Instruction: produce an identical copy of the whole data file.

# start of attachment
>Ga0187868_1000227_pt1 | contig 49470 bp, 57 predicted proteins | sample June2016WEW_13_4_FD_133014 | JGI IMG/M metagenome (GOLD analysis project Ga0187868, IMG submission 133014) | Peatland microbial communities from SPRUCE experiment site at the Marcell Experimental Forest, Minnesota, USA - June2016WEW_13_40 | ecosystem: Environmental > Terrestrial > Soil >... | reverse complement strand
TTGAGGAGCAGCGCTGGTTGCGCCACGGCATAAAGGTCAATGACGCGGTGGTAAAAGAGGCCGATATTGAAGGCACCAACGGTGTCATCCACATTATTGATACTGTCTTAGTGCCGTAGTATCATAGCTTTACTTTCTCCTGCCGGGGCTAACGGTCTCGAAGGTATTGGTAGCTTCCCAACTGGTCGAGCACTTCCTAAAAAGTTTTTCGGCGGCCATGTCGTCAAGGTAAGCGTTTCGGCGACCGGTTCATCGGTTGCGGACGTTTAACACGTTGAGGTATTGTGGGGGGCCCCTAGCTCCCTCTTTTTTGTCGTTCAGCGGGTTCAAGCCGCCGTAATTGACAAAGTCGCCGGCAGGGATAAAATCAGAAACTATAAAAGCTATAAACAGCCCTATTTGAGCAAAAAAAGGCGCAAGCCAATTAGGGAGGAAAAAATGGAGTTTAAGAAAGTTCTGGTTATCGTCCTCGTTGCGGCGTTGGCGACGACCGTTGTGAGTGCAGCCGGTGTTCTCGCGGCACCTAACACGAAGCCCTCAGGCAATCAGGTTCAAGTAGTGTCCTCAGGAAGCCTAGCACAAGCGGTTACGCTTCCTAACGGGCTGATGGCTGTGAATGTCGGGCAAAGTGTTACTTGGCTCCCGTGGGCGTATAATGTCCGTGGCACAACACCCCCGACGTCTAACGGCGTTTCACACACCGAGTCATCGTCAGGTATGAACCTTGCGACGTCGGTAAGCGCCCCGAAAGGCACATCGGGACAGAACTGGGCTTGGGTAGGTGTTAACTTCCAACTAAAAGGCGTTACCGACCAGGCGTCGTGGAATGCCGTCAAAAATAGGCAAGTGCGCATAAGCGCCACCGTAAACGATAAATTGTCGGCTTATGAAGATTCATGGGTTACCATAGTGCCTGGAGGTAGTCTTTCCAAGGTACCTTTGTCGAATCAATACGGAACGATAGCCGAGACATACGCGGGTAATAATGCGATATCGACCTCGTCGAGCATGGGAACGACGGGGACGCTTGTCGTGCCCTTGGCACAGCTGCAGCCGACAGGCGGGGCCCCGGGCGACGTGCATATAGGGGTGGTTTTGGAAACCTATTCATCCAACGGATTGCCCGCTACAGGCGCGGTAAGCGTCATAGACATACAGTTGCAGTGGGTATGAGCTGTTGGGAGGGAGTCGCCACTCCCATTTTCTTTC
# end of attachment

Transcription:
>Ga0187868_1000227_pt1 | contig 49470 bp, 57 predicted proteins | sample June2016WEW_13_4_FD_133014 | JGI IMG/M metagenome (GOLD analysis project Ga0187868, IMG submission 133014) | Peatland microbial communities from SPRUCE experiment site at the Marcell Experimental Forest, Minnesota, USA - June2016WEW_13_40 | ecosystem: Environmental > Terrestrial > Soil >... | reverse complement strand
TTGAGGAGCAGCGCTGGTTGCGCCACGGCATAAAGGTCAATGACGCGGTGGTAAAAGAGGCCGATATTGAAGGCACCAACGGTGTCATCCACATTATTGATACTGTCTTAGTGCCGTAGTATCATAGCTTTACTTTCTCCTGCCGGGGCTAACGGTCTCGAAGGTATTGGTAGCTTCCCAACTGGTCGAGCACTTCCTAAAAAGTTTTTCGGCGGCCATGTCGTCAAGGTAAGCGTTTCGGCGACCGGTTCATCGGTTGCGGACGTTTAACACGTTGAGGTATTGTGGGGGGCCCCTAGCTCCCTCTTTTTTGTCGTTCAGCGGGTTCAAGCCGCCGTAATTGACAAAGTCGCCGGCAGGGATAAAATCAGAAACTATAAAAGCTATAAACAGCCCTATTTGAGCAAAAAAAGGCGCAAGCCAATTAGGGAGGAAAAAATGGAGTTTAAGAAAGTTCTGGTTATCGTCCTCGTTGCGGCGTTGGCGACGACCGTTGTGAGTGCAGCCGGTGTTCTCGCGGCACCTAACACGAAGCCCTCAGGCAATCAGGTTCAAGTAGTGTCCTCAGGAAGCCTAGCACAAGCGGTTACGCTTCCTAACGGGCTGATGGCTGTGAATGTCGGGCAAAGTGTTACTTGGCTCCCGTGGGCGTATAATGTCCGTGGCACAACACCCCCGACGTCTAACGGCGTTTCACACACCGAGTCATCGTCAGGTATGAACCTTGCGACGTCGGTAAGCGCCCCGAAAGGCACATCGGGACAGAACTGGGCTTGGGTAGGTGTTAACTTCCAACTAAAAGGCGTTACCGACCAGGCGTCGTGGAATGCCGTCAAAAATAGGCAAGTGCGCATAAGCGCCACCGTAAACGATAAATTGTCGGCTTATGAAGATTCATGGGTTACCATAGTGCCTGGAGGTAGTCTTTCCAAGGTACCTTTGTCGAATCAATACGGAACGATAGCCGAGACATACGCGGGTAATAATGCGATATCGACCTCGTCGAGCATGGGAACGACGGGGACGCTTGTCGTGCCCTTGGCACAGCTGCAGCCGACAGGCGGGGCCCCGGGCGACGTGCATATAGGGGTGGTTTTGGAAACCTATTCATCCAACGGATTGCCCGCTACAGGCGCGGTAAGCGTCATAGACATACAGTTGCAGTGGGTATGAGCTGTTGGGAGGGAGTCGCCACTCCCATTTTCTTTC